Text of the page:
at the start of this film was tethered to the ground,
but when the wind got behind it, this happened.
The frame, together with the burning fuel package, ripped from the rest
of the lantern and fell straight to earth, still alight.
But what about when they're used correctly?
Here in West Yorkshire, the fire service was so concerned,
they began carrying out their own research,
in the safety of their training house.
What will this experiment show, Chris?
What we're trying to achieve is to see the type of heat release,
the temperature that is coming out of the fuel package,
and ultimately, because we're in a very controlled environment,
we can time the length of burn of the fuel package,
and then, see what state the fuel package is in
when the lantern starts to come back down to earth.
What would you like to see being done about these lanterns?
We'd like to see people stop using these lanterns,
some real control, some licensing,
very much similar to the fireworks licensing.
But people buy these and release them
-because they look beautiful, don't they?
-People need to see beyond that
and would they really be happy with people throwing
a lighted piece of paper, maybe out of a car window,
as they drove past some standing corn.
It very much is the same outcome.
The test clearly shows that a lantern can fall to the ground
while it's still burning.
And this is one reason why the Chief Fire Officers Association
has now asked every fire-fighter in the UK
to actively discourage their use.
However, at the moment,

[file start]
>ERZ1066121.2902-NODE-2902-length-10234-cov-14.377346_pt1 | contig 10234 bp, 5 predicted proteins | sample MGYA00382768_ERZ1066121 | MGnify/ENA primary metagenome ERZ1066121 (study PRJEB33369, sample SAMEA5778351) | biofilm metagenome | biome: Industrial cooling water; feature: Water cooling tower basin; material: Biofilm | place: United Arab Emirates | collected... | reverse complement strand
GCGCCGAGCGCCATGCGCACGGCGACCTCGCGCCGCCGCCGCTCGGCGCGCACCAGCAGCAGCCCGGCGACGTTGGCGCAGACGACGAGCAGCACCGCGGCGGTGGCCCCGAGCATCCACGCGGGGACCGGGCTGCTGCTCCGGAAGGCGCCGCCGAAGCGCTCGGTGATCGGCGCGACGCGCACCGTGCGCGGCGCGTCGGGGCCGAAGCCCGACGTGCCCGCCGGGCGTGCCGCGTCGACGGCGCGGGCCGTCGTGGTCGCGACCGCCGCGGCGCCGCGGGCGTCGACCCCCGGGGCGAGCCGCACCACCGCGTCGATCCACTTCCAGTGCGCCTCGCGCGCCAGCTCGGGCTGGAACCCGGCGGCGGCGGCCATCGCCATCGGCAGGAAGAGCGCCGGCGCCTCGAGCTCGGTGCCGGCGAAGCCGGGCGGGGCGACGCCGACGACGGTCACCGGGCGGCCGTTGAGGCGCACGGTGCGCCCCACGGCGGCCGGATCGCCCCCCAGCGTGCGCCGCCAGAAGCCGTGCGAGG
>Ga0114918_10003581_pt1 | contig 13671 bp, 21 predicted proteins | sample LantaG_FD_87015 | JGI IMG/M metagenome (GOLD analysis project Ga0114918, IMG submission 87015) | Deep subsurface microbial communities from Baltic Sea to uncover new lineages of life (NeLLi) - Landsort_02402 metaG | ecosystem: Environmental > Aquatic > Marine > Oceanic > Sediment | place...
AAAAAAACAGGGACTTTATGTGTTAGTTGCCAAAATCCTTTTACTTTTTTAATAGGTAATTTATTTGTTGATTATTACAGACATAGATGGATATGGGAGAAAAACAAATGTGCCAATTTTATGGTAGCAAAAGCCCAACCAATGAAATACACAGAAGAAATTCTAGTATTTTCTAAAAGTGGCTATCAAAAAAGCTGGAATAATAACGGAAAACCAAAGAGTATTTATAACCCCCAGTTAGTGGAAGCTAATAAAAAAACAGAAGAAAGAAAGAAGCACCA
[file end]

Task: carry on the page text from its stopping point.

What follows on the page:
there are no official plans to either ban or regulate Chinese lanterns.
But some people in the industry are listening.
So, all of these boxes contain Chinese lanterns?
They certainly do, John.
James Cameron, from The Glow Company,
has sold well over 100,000 lanterns in the last couple of years.
You're one of the main importers, aren't you, of these lanterns,
how concerned are you about claims that they're just not safe?
Well, we've listened to the concerns, the feedback
and the media, and in 2009, so it's a couple of years ago now,
we looked at the design of them
and we looked to take all of the wire out of the lanterns
and make them fully biodegradable in the true sense.
But many people are still concerned about the bamboo.
We're now looking to replace the bamboo with another material.
But we're still working on that.
But you can't get away from the fact that a Chinese lantern is
a flame, in a paper bag, blowing on the wind,
no one knows where it's going to land.
That's true, but what we do with every Chinese lantern that we sell,
they are all individually packaged
and each one comes with a quite detailed set of instructions
and we believe that if people follow these instructions, then they can be safe.
Aren't they just purely and simply a danger?
I think there are a lot of products on the market that can be
dangerous if not used correctly.
Fireworks, for example, very dangerous,
lots of accidents every year, many, many more than Chinese lanterns.
Chinese lanterns might seem like just a bit of fun,
and nobody wants to be a killjoy.
But from what we've seen, they can cause real damage.
If one could be developed that has no wire or bamboo,
that would significantly reduce the danger to livestock.
But the threat of fire remains
and it's difficult to know how that risk will ever go away.
The Wensleydale railway is a great way to take in the beauty
of the Yorkshire Dales, but over the years, this countryside has changed.
Once, these fields were bursting with flowers.
James is in the Western Dales, finding out what's being done
to revive these traditional hay meadows.
Hay meadows give us the best of all worlds.
This stunning colour from a carpet of wild flowers,
they're stuffed full of bees and butterflies, habitats, all sorts
of wildlife, and of course,